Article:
The picture of the 2004 tsunami at Ao Nang, Krabi Province, Thailand on 26 December 2004, photo by David Rydevik, Stockholm, Sweden.
The 2004 Indian Ocean earthquake, with a magnitude of between 9.1 and 9.3 the second largest earthquake ever recorded, was an undersea earthquake that occurred at 00:58:53 UTC on December 26, 2004, with an epicentre off the west coast of Sumatra, Indonesia. The resultant tsunami hit 14 countries inundating coastal communities with waves up to 30 meters (100 feet) high; one of the deadliest natural disasters in recorded history, Indonesia, Sri Lanka, India, and Thailand were the hardest hit.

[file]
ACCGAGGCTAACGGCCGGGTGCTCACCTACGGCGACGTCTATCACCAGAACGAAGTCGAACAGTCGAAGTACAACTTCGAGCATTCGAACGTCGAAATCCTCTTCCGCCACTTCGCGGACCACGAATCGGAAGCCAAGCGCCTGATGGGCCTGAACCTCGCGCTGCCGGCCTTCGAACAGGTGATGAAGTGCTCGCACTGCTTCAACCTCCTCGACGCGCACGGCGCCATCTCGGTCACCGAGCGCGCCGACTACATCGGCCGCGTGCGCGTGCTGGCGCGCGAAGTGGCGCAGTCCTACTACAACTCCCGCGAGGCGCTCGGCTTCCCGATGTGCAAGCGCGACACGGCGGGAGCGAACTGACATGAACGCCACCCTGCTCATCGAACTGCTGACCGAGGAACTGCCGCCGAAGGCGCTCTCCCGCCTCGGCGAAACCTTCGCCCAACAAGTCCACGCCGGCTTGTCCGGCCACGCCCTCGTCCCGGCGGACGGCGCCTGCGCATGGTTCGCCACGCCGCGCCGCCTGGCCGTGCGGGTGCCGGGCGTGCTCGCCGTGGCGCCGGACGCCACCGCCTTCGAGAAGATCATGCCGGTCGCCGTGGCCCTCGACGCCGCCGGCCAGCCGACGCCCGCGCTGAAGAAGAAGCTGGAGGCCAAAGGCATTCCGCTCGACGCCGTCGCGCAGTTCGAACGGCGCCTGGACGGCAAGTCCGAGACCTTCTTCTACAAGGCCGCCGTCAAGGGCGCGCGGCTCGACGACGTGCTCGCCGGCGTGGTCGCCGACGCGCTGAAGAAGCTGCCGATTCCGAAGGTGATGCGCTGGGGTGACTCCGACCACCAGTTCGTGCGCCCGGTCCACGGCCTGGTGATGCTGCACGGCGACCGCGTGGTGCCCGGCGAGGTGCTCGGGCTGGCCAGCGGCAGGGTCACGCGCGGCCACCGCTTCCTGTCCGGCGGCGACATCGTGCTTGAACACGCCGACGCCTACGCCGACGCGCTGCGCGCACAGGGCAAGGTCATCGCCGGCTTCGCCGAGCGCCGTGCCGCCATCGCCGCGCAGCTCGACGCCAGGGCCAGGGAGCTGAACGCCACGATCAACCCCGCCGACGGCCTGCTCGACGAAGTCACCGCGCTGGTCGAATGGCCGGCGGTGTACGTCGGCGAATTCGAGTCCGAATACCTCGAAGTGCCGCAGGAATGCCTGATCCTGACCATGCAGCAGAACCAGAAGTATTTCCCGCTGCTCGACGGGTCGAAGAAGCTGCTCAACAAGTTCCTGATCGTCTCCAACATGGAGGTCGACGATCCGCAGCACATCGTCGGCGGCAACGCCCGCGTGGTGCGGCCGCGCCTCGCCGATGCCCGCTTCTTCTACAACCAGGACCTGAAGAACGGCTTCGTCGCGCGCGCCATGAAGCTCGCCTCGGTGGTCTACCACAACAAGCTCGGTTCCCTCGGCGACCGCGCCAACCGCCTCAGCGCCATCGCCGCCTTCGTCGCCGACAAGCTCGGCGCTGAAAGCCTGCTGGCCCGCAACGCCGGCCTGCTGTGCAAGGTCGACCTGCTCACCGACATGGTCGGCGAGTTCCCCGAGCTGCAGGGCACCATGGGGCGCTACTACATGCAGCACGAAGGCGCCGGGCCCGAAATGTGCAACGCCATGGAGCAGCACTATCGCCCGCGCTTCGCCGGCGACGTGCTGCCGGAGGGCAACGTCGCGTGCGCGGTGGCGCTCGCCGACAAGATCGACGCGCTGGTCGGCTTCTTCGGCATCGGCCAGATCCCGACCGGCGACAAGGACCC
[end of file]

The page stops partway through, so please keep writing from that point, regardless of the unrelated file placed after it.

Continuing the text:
Tsunamis are sea waves with long wavelength of long wave periods triggered by sudden movement of large volumes of water. In the open ocean the distance between two wave crests can be over 100 kilometers, and the wave periods can vary from five minutes to one hour. Such tsunamis can travel at speeds of 600 to 800 kilometers per hour, depending on the depth of water in the sea or ocean. Large tsunami waves, caused by an earthquake or a submarine (underwater) landslide, can overrun coastal areas on the path of tsunami in a matter of minutes. Tsunamis can also travel thousands of kilometers across the ocean and wreak destruction on far off shores hours after the earthquake that generated them.